Contact: Lynn Yarris
lcyarris@lbl.gov
510-486-5375
DOE/Lawrence Berkeley National Laboratory

Public Release: 3-Jun-2014
Story tips from the Department of Energy's Oak Ridge National Laboratory, June 2014
The Oak Ridge National Laboratory's June 2014 story tips include stories on biofuels, materials, big data, and biometrics.

Contact: Ron Walli
wallira@ornl.gov
865-576-0226
DOE/Oak Ridge National Laboratory

Public Release: 3-Jun-2014
Advanced Healthcare Materials
Prototype electrolyte sensor to provide immediate read-outs
A prototype handheld sensor expected to detect and replenish elecrolytes may aid athletes (runners), soldiers on long missions, and ordinary citizens trying to minimize doctor visits and resultant lab charges.
Sandia Laboratory Directed Research and Development, Defense Advanced Research Projects Agency

Contact: Neal Singer
nsinger@sandia.gov
505-845-7078
DOE/Sandia National Laboratories

Public Release: 29-May-2014
Solar Energy
Solar panel manufacturing is greener in Europe than China, study says
Solar panels made in China have a higher overall carbon footprint and are likely to use substantially more energy during manufacturing than those made in Europe, said a new study from Northwestern University and Argonne.
Institute for Sustainability and Energy at Northwestern University, US Department of Energy

Contact: Jared Sagoff
media@anl.gov
630-252-5549
DOE/Argonne National Laboratory

Public Release: 29-May-2014
Stroke
A tool to better screen and treat aneurysm patients
New research by an international consortium, including a researcher from Lawrence Livermore National Laboratory, may help physicians better understand the chronological development of a brain aneurysm.

Contact: Anne Stark
stark8@llnl.gov
925-422-9799
DOE/Lawrence Livermore National Laboratory

Public Release: 29-May-2014
Science
Unexpected water explains surface chemistry of nanocrystals
Berkeley Lab researchers have found unexpected traces of water in semiconducting nanocrystals that helps answer long-standing questions about their surface chemistry.
DOE/Office of Science

Contact: Rachel Berkowitz
rberkowitz@lbl.gov
510-486-7254
DOE/Lawrence Berkeley National Laboratory

Public Release: 28-May-2014
Physics of Plasmas
A path toward more powerful tabletop accelerators
Making a tabletop particle accelerator just got easier. A new study shows that certain requirements for the lasers used in an emerging type of small-area particle accelerator can be significantly relaxed. Researchers hope the finding could bring about a new era of accelerators that would need just a few meters to bring particles to great speeds, rather than the many kilometers required of traditional accelerators.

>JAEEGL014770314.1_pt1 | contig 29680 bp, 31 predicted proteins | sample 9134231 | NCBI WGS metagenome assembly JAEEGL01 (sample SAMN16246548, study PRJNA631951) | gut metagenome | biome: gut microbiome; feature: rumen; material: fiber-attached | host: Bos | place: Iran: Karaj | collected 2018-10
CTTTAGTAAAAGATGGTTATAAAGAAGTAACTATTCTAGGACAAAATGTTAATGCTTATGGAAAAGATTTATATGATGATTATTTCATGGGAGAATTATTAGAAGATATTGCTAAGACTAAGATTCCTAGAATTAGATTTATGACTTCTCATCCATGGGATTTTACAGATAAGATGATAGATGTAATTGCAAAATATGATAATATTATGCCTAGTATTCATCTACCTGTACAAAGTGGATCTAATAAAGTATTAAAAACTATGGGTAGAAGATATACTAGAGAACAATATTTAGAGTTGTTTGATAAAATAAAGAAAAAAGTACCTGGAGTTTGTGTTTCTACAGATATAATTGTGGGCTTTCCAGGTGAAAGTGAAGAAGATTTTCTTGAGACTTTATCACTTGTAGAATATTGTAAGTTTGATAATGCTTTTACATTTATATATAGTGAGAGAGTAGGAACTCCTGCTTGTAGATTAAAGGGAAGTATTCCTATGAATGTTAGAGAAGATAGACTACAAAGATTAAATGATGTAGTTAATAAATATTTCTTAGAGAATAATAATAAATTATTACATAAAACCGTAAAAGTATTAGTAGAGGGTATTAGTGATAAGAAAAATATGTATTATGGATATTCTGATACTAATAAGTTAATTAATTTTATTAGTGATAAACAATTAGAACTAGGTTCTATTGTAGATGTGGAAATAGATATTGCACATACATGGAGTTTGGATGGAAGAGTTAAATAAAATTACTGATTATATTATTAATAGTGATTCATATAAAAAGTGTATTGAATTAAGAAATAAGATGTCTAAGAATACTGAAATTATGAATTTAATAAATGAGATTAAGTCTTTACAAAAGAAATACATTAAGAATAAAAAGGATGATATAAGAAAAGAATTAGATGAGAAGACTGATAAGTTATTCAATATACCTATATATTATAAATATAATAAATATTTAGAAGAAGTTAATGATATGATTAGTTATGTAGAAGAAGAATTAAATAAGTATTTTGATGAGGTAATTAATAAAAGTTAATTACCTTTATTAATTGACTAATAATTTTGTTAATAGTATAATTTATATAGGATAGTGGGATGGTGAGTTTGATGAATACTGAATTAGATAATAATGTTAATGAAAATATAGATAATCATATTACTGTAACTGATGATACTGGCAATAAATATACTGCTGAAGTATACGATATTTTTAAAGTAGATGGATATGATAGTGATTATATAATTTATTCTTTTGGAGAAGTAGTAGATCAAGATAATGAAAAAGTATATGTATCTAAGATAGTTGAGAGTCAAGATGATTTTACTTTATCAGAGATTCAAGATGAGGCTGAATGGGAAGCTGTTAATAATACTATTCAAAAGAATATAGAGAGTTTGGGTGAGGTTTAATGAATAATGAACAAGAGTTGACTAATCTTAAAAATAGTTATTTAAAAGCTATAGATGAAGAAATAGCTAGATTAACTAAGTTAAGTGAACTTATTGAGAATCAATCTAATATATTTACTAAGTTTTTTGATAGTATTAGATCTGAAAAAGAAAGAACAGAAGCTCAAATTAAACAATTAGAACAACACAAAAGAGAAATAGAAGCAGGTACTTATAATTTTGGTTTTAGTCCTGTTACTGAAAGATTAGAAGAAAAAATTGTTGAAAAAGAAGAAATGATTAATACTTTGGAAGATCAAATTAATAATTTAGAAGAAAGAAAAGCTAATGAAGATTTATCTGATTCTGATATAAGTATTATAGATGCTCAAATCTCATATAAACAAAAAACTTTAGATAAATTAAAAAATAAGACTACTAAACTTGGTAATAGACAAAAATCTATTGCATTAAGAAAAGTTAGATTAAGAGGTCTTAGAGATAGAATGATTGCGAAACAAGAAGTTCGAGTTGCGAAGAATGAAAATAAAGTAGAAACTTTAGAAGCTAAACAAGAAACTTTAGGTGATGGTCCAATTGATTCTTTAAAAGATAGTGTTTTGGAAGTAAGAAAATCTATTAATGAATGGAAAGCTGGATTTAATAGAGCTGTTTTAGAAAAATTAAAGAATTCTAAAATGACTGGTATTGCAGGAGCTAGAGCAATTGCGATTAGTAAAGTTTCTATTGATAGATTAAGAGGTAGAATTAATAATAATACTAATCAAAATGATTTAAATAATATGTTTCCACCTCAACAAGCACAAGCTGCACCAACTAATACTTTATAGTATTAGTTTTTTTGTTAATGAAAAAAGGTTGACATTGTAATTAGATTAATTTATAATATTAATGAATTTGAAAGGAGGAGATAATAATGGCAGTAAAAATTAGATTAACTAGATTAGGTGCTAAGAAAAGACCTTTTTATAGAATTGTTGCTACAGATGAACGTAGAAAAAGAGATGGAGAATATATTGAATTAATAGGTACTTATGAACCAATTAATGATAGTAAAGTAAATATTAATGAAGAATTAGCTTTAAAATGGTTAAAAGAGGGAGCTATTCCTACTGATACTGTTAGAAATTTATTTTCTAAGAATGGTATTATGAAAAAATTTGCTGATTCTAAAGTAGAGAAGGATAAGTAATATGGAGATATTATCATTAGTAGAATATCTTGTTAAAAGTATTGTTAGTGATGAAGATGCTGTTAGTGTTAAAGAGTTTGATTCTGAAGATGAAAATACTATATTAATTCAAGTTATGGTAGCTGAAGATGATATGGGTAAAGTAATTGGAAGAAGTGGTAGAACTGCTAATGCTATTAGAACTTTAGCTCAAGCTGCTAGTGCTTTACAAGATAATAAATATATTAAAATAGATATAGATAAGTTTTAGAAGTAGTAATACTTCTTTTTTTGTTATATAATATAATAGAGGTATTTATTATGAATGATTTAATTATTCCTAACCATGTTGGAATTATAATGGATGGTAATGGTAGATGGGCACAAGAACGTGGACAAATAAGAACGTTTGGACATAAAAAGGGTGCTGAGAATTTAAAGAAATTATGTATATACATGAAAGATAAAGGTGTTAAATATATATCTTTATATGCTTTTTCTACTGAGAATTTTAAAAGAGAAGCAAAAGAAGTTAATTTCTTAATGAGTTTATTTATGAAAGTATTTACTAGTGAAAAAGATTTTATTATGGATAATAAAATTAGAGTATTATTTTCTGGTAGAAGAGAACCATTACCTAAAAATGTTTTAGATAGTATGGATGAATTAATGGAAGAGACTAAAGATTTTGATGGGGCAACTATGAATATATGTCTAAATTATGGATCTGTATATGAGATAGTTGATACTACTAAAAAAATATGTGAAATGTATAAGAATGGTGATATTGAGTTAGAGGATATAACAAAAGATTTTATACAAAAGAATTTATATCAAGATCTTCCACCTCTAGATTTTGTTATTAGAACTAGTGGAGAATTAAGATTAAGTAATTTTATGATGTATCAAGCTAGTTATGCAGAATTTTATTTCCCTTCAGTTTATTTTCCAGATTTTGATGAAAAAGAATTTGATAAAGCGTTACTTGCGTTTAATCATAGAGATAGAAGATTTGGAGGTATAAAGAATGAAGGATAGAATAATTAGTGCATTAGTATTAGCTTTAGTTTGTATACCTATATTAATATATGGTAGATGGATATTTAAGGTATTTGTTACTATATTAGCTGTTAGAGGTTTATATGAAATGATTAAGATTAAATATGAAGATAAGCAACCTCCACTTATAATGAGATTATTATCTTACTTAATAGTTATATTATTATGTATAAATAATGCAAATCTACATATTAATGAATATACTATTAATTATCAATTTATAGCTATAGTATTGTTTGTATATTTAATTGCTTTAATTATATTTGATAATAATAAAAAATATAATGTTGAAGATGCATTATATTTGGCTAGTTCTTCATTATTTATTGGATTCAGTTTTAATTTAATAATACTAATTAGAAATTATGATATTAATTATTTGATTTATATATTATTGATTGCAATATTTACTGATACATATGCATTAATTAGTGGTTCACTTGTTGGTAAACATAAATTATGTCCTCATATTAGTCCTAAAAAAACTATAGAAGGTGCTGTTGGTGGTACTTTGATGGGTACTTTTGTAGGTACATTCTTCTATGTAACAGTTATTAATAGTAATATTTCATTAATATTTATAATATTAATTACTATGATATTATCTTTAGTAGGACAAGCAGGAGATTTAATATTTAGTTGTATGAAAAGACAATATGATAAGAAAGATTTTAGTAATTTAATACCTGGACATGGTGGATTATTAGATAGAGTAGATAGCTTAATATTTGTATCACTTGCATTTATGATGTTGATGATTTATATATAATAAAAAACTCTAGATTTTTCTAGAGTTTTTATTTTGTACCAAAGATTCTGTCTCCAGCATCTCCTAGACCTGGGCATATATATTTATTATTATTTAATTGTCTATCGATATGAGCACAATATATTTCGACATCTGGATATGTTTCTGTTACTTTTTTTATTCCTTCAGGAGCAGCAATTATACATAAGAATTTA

DOE/Office of Science

Contact: Kate Greene
kgreene@lbl.gov
510-486-4404
DOE/Lawrence Berkeley National Laboratory

Public Release: 27-May-2014
Large Hadron Collider Physics Conference
Large Hadron Collider Physics Conference in New York City, June 2-7
Hundreds of physicists from around the world will gather in New York City June 2-7 to discuss the origin of mass, supersymmetry, and other mysteries of matter and the universe at the second annual Large Hadron Collider Physics Conference.

Contact: Karen McNulty Walsh
kmcnulty@bnl.gov
631-344-8350
DOE/Brookhaven National Laboratory

Public Release: 22-May-2014
Nature Communications
Argonne scientists discover new phase in iron-based superconductors
Scientists at the US Department of Energy's Argonne National Laboratory have discovered a previously unknown phase in a class of superconductors called iron arsenides. This sheds light on a debate over the interactions between atoms and electrons that are responsible for their unusual superconductivity.
US Department of Energy

Contact: Jared Sagoff
jsagoff@anl.gov
630-252-5549
DOE/Argonne National Laboratory

Public Release: 22-May-2014
Cell
New details on microtubules and how the anti-cancer drug Taxol works
Berkeley Lab researchers have produced images of microtubule assembly and disassembly at the unprecedented resolution of 5 angstroms, providing new insight into the success of the anti-cancer drug Taxol and pointing the way to possible improvements.
National Institutes of Health

Contact: Lynn Yarris
lcyarris@lbl.gov
510-486-5375
DOE/Lawrence Berkeley National Laboratory

Public Release: 22-May-2014
Science
A glimpse into nature's looking glass -- to find the genetic code is reassigned
It has long been assumed that there is only one 'canonical' genetic code, so each word means the same thing to every organism. Now, this paradigm has been challenged by the discovery of large numbers of exceptions from the canonical genetic code, published by a team of researchers from the US Department of Energy Joint Genome Institute in the May 23, 2014, edition of the journal Science.
US Department of Energy Office of Science

Contact: Massie Ballon
mlballon@lbl.gov
925-927-2541
DOE/Joint Genome Institute

Public Release: 21-May-2014
Nature
Confirmed: Stellar behemoth self-destructs in a Type IIb supernova
For the first time, astronomers have direct confirmation that a Wolf-Rayet star -- sitting 360 million light years away -- died in a violent explosion known as a Type IIb supernova. Using the iPTF pipeline, researchers caught supernova SN 2013cu within hours of its explosion.

Contact: Linda Vu
lvu@lbl.gov
510-495-2402
DOE/Lawrence Berkeley National Laboratory

Public Release: 20-May-2014
Department of Energy's SunShot Grand Challenge Summit
Planting the 'SEEDS' of solar technology in the home
In an effort to better understand what persuades people to buy photovoltaic systems for their homes, researchers at Sandia National Laboratories have gathered data on consumer motivations that can feed sophisticated computer models and thus lead to greater use of solar energy.

Contact: Mike Janes
mejanes@sandia.gov
925-294-2447
DOE/Sandia National Laboratories

Public Release: 19-May-2014
Proceedings of the National Academy of Sciences
Power plant emissions verified remotely at Four Corners sites
Air pollution and greenhouse gas emissions from two coal-fired power plants in the Four Corners area of northwest New Mexico, the largest point source of pollution in America, were measured remotely by a Los Alamos National Laboratory team. Led by Laboratory senior scientist Manvendra Dubey, the study is the first to show that space-based techniques can successfully verify international regulations on fossil energy emissions.
LDRD

Contact: Nancy Ambrosiano
nwa@lanl.gov
505-667-0471
DOE/Los Alamos National Laboratory

Showing releases 126-150 out of 206.

<< < 1 | 2 | 3 | 4 | 5 | 6 | 7 | 8 | 9 > >>